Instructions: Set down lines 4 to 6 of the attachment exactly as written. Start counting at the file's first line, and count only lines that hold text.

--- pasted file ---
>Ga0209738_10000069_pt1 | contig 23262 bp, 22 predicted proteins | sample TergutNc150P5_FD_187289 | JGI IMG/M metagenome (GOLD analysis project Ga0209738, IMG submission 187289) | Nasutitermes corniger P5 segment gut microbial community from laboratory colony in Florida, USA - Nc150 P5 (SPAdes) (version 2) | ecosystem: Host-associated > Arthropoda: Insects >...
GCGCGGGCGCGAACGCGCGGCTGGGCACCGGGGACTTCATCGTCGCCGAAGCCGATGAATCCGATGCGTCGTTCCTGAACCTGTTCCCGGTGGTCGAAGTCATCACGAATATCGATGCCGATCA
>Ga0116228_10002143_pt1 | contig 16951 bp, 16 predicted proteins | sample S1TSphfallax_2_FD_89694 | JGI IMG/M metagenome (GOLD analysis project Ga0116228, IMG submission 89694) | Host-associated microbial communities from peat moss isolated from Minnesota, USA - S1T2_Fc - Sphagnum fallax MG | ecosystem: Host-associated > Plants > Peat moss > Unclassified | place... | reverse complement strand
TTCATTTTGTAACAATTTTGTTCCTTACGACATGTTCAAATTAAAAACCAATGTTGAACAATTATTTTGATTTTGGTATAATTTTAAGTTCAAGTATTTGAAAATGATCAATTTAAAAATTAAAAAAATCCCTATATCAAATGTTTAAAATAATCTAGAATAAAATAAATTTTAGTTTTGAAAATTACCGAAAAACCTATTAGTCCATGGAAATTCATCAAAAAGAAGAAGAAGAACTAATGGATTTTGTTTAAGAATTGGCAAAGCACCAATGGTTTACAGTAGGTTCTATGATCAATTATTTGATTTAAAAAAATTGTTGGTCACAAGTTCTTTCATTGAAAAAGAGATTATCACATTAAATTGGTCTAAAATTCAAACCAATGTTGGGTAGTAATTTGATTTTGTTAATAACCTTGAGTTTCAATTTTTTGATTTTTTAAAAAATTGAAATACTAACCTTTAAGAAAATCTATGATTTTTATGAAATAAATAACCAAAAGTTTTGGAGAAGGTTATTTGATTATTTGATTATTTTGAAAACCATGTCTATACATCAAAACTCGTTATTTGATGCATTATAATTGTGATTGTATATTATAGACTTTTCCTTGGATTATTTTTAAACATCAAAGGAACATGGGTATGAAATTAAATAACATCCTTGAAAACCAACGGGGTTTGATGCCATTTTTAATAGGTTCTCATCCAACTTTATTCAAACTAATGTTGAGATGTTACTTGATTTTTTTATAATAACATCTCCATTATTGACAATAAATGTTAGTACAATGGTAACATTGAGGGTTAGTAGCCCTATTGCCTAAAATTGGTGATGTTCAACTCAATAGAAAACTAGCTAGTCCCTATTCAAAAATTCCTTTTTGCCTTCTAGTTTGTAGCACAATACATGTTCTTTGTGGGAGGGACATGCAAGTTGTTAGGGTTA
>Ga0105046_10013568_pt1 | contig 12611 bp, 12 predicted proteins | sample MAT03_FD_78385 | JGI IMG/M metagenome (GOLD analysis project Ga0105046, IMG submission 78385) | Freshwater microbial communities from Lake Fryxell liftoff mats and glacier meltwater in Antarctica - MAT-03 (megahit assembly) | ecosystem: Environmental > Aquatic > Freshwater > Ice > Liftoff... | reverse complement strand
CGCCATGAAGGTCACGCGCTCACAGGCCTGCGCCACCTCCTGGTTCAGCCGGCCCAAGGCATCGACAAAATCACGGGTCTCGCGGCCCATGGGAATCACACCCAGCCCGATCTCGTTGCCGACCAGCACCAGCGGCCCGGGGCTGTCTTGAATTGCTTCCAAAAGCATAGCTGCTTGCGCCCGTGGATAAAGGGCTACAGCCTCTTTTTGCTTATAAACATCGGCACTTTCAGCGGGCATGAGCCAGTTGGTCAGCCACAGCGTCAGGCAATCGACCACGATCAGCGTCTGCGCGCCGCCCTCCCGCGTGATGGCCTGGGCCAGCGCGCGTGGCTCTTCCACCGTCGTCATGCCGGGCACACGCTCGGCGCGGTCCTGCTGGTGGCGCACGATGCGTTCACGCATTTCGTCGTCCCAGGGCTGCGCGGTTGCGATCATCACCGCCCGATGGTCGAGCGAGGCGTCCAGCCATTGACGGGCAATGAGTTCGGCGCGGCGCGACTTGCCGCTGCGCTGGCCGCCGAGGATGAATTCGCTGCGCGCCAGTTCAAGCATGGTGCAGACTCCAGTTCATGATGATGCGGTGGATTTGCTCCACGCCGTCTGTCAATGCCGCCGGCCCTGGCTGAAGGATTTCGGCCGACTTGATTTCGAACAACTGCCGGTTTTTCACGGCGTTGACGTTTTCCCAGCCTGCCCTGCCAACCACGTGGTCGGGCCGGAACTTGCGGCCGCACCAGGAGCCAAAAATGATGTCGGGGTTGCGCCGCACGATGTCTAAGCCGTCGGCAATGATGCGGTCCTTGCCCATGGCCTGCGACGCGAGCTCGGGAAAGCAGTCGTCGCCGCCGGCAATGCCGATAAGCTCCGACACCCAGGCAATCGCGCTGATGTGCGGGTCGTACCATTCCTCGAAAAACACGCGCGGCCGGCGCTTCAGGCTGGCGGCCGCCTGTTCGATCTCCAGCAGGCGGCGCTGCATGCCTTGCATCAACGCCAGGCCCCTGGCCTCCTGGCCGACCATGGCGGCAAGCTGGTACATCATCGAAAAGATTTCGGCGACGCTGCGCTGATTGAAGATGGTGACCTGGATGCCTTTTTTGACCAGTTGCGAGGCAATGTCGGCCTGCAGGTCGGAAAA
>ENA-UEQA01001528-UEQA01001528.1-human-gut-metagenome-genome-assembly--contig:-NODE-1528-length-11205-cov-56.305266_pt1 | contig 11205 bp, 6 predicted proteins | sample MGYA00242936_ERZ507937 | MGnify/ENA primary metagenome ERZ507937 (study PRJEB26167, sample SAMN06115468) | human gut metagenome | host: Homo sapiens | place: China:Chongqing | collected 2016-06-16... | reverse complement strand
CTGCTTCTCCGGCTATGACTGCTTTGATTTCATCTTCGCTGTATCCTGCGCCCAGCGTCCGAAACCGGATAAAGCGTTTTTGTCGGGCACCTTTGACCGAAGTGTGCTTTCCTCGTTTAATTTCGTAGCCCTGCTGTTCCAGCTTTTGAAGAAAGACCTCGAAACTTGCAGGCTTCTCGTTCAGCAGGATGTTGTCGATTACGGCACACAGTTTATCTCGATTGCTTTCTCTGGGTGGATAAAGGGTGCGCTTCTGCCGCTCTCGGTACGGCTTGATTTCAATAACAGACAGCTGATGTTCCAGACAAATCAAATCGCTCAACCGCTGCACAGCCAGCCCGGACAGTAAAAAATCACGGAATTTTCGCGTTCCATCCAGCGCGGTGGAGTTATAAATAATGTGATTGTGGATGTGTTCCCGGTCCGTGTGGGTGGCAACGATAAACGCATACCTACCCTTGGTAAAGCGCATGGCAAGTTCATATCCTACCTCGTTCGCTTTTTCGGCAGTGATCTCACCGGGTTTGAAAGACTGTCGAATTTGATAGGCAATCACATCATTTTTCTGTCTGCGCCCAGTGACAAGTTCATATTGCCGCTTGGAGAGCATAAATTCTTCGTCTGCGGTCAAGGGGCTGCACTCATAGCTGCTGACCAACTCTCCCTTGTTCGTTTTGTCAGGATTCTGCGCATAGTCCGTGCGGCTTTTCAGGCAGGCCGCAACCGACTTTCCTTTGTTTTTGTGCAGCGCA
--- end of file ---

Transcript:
TTCATTTTGTAACAATTTTGTTCCTTACGACATGTTCAAATTAAAAACCAATGTTGAACAATTATTTTGATTTTGGTATAATTTTAAGTTCAAGTATTTGAAAATGATCAATTTAAAAATTAAAAAAATCCCTATATCAAATGTTTAAAATAATCTAGAATAAAATAAATTTTAGTTTTGAAAATTACCGAAAAACCTATTAGTCCATGGAAATTCATCAAAAAGAAGAAGAAGAACTAATGGATTTTGTTTAAGAATTGGCAAAGCACCAATGGTTTACAGTAGGTTCTATGATCAATTATTTGATTTAAAAAAATTGTTGGTCACAAGTTCTTTCATTGAAAAAGAGATTATCACATTAAATTGGTCTAAAATTCAAACCAATGTTGGGTAGTAATTTGATTTTGTTAATAACCTTGAGTTTCAATTTTTTGATTTTTTAAAAAATTGAAATACTAACCTTTAAGAAAATCTATGATTTTTATGAAATAAATAACCAAAAGTTTTGGAGAAGGTTATTTGATTATTTGATTATTTTGAAAACCATGTCTATACATCAAAACTCGTTATTTGATGCATTATAATTGTGATTGTATATTATAGACTTTTCCTTGGATTATTTTTAAACATCAAAGGAACATGGGTATGAAATTAAATAACATCCTTGAAAACCAACGGGGTTTGATGCCATTTTTAATAGGTTCTCATCCAACTTTATTCAAACTAATGTTGAGATGTTACTTGATTTTTTTATAATAACATCTCCATTATTGACAATAAATGTTAGTACAATGGTAACATTGAGGGTTAGTAGCCCTATTGCCTAAAATTGGTGATGTTCAACTCAATAGAAAACTAGCTAGTCCCTATTCAAAAATTCCTTTTTGCCTTCTAGTTTGTAGCACAATACATGTTCTTTGTGGGAGGGACATGCAAGTTGTTAGGGTTA
>Ga0105046_10013568_pt1 | contig 12611 bp, 12 predicted proteins | sample MAT03_FD_78385 | JGI IMG/M metagenome (GOLD analysis project Ga0105046, IMG submission 78385) | Freshwater microbial communities from Lake Fryxell liftoff mats and glacier meltwater in Antarctica - MAT-03 (megahit assembly) | ecosystem: Environmental > Aquatic > Freshwater > Ice > Liftoff... | reverse complement strand
CGCCATGAAGGTCACGCGCTCACAGGCCTGCGCCACCTCCTGGTTCAGCCGGCCCAAGGCATCGACAAAATCACGGGTCTCGCGGCCCATGGGAATCACACCCAGCCCGATCTCGTTGCCGACCAGCACCAGCGGCCCGGGGCTGTCTTGAATTGCTTCCAAAAGCATAGCTGCTTGCGCCCGTGGATAAAGGGCTACAGCCTCTTTTTGCTTATAAACATCGGCACTTTCAGCGGGCATGAGCCAGTTGGTCAGCCACAGCGTCAGGCAATCGACCACGATCAGCGTCTGCGCGCCGCCCTCCCGCGTGATGGCCTGGGCCAGCGCGCGTGGCTCTTCCACCGTCGTCATGCCGGGCACACGCTCGGCGCGGTCCTGCTGGTGGCGCACGATGCGTTCACGCATTTCGTCGTCCCAGGGCTGCGCGGTTGCGATCATCACCGCCCGATGGTCGAGCGAGGCGTCCAGCCATTGACGGGCAATGAGTTCGGCGCGGCGCGACTTGCCGCTGCGCTGGCCGCCGAGGATGAATTCGCTGCGCGCCAGTTCAAGCATGGTGCAGACTCCAGTTCATGATGATGCGGTGGATTTGCTCCACGCCGTCTGTCAATGCCGCCGGCCCTGGCTGAAGGATTTCGGCCGACTTGATTTCGAACAACTGCCGGTTTTTCACGGCGTTGACGTTTTCCCAGCCTGCCCTGCCAACCACGTGGTCGGGCCGGAACTTGCGGCCGCACCAGGAGCCAAAAATGATGTCGGGGTTGCGCCGCACGATGTCTAAGCCGTCGGCAATGATGCGGTCCTTGCCCATGGCCTGCGACGCGAGCTCGGGAAAGCAGTCGTCGCCGCCGGCAATGCCGATAAGCTCCGACACCCAGGCAATCGCGCTGATGTGCGGGTCGTACCATTCCTCGAAAAACACGCGCGGCCGGCGCTTCAGGCTGGCGGCCGCCTGTTCGATCTCCAGCAGGCGGCGCTGCATGCCTTGCATCAACGCCAGGCCCCTGGCCTCCTGGCCGACCATGGCGGCAAGCTGGTACATCATCGAAAAGATTTCGGCGACGCTGCGCTGATTGAAGATGGTGACCTGGATGCCTTTTTTGACCAGTTGCGAGGCAATGTCGGCCTGCAGGTCGGAAAA